Attorney Goyen is a Texas-licensed Dallas car crash attorney who has been handling personal injury cases since 1997. We represent clients in need of the services of a road rage injury lawyer in Dallas. We provide our clients with aggressive, experienced, and powerful representation. You can rely on us to obtain the compensation you are entitled to in your case. There is no charge unless and until we win!
Road rage is involved in one out of every three collisions. There is no denying that aggressive driving increases the likelihood of being involved in a road rage accident. However, you may be surprised to learn that road rage is the cause of nearly one out of every three car accidents. Road rage behavior, such as illegal maneuvers, speeding, tailgating, and changing lanes without signaling, is responsible for one-third of all car accidents.
According to the National Highway Traffic Safety Administration (NHTSA), human error is responsible for more than 94 percent of driving incidents involving crashes.
The Law Office of Doug Goyen assists people who have been injured in accidents in recovering from the consequences of the accident. We help our clients recover the costs of their ambulance ride, hospital stay, emergency room doctors, and other medical expenses incurred as a result of the accident.
If our clients are unsure where to go for treatment, we help them find a medical facility that can treat their injury. If our clients are unable to afford the treatment they require for their injury, we will assist them in locating a medical facility that will defer billing the client while they receive treatment.
If our clients were unable to work due to their injury, we can help them recover lost income from their auto insurance company. We assist clients in obtaining compensation from the insurance company for vehicle damage, towing charges, storage fees, and rental car expenses. We help our clients recover out-of-pocket expenses incurred as a result of the accident.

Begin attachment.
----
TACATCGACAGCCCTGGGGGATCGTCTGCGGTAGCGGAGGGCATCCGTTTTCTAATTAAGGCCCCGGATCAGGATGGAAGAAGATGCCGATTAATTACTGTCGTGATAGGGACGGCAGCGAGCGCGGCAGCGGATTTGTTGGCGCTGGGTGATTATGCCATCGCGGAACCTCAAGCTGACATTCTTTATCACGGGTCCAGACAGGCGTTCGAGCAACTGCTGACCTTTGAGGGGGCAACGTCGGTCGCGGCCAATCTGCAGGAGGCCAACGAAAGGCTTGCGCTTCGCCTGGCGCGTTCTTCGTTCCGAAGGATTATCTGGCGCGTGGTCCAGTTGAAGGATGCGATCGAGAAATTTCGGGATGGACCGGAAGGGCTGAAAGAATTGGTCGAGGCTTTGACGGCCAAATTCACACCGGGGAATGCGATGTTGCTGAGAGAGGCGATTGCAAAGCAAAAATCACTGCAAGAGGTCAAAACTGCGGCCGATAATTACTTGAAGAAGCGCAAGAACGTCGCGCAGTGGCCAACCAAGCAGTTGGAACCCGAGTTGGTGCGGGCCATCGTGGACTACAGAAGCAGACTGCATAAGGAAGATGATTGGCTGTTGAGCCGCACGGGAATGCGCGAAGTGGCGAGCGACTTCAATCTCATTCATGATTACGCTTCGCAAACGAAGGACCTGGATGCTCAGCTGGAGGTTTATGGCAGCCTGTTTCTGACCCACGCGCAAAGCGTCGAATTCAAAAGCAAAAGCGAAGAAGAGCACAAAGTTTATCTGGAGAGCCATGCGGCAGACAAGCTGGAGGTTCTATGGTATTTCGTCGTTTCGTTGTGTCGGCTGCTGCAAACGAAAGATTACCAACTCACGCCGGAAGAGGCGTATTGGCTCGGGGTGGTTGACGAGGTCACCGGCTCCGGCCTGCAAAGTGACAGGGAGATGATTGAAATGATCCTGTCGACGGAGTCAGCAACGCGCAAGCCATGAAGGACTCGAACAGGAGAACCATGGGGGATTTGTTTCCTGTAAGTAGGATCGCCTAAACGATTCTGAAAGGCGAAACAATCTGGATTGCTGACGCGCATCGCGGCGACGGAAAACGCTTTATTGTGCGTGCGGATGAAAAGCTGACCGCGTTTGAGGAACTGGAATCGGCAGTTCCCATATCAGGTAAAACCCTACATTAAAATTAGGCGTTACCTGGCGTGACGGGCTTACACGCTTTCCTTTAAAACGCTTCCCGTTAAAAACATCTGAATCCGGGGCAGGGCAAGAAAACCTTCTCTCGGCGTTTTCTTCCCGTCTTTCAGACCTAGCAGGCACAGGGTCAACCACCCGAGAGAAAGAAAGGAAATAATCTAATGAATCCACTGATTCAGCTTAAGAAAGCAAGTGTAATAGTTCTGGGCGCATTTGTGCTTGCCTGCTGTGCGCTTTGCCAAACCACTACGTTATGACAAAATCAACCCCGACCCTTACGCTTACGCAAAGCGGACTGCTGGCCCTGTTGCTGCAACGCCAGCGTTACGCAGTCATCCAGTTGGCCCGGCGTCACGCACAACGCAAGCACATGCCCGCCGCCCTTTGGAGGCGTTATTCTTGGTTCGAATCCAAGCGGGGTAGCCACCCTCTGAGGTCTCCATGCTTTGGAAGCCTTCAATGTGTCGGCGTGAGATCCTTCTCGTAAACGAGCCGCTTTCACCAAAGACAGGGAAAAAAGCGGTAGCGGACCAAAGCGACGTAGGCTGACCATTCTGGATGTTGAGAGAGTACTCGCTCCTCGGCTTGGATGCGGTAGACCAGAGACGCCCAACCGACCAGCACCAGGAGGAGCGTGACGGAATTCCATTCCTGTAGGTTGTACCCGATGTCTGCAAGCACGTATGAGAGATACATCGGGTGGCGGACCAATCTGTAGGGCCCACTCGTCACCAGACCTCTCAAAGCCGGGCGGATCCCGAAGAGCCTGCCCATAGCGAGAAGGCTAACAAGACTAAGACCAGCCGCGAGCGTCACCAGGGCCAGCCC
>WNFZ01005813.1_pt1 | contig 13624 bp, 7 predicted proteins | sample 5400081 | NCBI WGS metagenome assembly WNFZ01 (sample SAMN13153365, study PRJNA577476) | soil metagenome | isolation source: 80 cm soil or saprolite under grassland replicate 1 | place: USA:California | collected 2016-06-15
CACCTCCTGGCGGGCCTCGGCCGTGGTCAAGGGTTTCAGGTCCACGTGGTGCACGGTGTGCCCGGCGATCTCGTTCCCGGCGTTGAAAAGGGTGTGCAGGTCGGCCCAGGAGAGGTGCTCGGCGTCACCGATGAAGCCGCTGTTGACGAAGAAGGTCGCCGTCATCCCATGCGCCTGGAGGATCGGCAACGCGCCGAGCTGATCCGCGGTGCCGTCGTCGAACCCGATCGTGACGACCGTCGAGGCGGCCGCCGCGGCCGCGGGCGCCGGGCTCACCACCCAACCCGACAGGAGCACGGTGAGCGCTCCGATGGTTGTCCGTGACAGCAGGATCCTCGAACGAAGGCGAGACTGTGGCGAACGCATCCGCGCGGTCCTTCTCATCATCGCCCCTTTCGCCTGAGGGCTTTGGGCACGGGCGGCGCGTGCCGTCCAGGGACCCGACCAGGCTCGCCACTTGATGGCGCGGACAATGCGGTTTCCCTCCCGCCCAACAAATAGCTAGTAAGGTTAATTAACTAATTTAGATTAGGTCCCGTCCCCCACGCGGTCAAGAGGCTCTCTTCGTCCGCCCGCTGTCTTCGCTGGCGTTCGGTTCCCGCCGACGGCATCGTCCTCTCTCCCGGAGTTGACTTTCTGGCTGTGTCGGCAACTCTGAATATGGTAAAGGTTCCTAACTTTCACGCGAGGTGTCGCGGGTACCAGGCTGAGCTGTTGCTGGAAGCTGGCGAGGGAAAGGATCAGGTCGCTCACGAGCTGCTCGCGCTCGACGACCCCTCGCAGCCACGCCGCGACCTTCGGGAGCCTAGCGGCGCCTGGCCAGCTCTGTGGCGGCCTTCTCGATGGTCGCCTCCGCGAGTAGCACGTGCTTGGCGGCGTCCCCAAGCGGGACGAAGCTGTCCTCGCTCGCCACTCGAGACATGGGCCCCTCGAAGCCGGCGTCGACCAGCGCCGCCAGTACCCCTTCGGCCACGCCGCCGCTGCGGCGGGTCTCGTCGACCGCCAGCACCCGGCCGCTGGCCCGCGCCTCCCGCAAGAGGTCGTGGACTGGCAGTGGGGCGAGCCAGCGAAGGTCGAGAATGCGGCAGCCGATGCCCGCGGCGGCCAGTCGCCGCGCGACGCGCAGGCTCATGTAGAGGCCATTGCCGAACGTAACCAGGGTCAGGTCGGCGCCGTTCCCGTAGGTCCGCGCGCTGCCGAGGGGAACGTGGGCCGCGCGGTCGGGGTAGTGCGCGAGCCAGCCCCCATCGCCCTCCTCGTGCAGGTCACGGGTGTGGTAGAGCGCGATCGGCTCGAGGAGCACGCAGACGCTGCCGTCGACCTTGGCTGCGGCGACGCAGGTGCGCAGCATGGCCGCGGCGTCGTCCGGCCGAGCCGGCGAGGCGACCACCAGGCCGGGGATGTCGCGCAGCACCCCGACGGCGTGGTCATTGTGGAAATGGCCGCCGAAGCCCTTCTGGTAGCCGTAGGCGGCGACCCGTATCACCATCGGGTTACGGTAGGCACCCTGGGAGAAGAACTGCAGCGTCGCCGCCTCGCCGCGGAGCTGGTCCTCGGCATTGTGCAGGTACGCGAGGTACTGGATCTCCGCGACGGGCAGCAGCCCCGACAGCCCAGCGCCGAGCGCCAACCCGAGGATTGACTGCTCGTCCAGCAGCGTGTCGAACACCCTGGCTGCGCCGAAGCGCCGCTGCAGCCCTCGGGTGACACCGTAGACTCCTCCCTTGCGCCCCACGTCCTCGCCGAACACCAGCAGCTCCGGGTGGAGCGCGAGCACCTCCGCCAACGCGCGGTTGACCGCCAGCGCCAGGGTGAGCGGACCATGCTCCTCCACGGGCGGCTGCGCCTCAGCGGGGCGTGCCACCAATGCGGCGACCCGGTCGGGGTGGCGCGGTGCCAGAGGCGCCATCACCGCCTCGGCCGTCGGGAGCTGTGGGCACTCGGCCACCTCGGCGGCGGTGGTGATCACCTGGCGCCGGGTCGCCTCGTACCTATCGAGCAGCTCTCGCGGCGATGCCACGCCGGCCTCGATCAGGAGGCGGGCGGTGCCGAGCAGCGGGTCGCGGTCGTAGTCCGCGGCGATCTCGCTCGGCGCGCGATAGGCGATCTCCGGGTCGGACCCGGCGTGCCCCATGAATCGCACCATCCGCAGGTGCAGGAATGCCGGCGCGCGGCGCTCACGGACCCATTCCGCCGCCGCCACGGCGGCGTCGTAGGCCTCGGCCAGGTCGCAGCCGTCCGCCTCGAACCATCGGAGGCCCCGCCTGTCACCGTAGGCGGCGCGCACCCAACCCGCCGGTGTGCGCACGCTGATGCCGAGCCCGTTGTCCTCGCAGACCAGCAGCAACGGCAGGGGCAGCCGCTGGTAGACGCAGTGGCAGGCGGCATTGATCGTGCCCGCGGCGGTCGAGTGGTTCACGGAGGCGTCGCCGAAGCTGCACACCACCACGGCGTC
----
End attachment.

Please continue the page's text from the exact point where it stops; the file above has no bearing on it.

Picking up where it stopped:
We help our clients obtain the maximum settlement amount for their pain and suffering, physical impairment, disfigurement, and other accident-related damages.
Contact the Law Office of Doug Goyen at (972) 599 4100 so that a Dallas personal injury attorney can assist you. The consultation is free, and you will not be charged unless you win!
People who are involved in a car accident may sustain injuries as a result of another driver’s “road rage.” The majority of us have seen it. Another driver acts out their rage by slamming on their dashboard, screaming at another driver, weaving in and out of traffic to catch up to another driver, and frequently swerving towards another driver.
Sometimes a road rage driver will intentionally ram into another vehicle, but more often than not, the road rage driver was trying to scare the other driver and in doing so lost control of their vehicle and caused an auto accident – or caused the accident by causing another person to lose control through their aggressive driving.
If the insurance company learns that their driver was experiencing road rage at the time of the accident, the insurance adjuster will contact the accident victims to see if they believe their driver intentionally caused the collision. Most likely, you have no idea whether the road rage driver intended to hit your vehicle or simply lost control of their vehicle while driving during their road rage incident.
Unless the other driver admitted to you that they intended to hit you, the question of whether the other driver “intended” to hit your vehicle is left to the other driver. The other driver’s erratic driving during their road-rage incident is sufficient to cover your damage and injury claims for their negligence. If you go too far and claim that the other driver intentionally hit you, the other driver’s insurance company will try to deny the claim because the car accident was caused by an intentional act.
The Issue of Intentional Acts in Automobile Accident Injury Cases: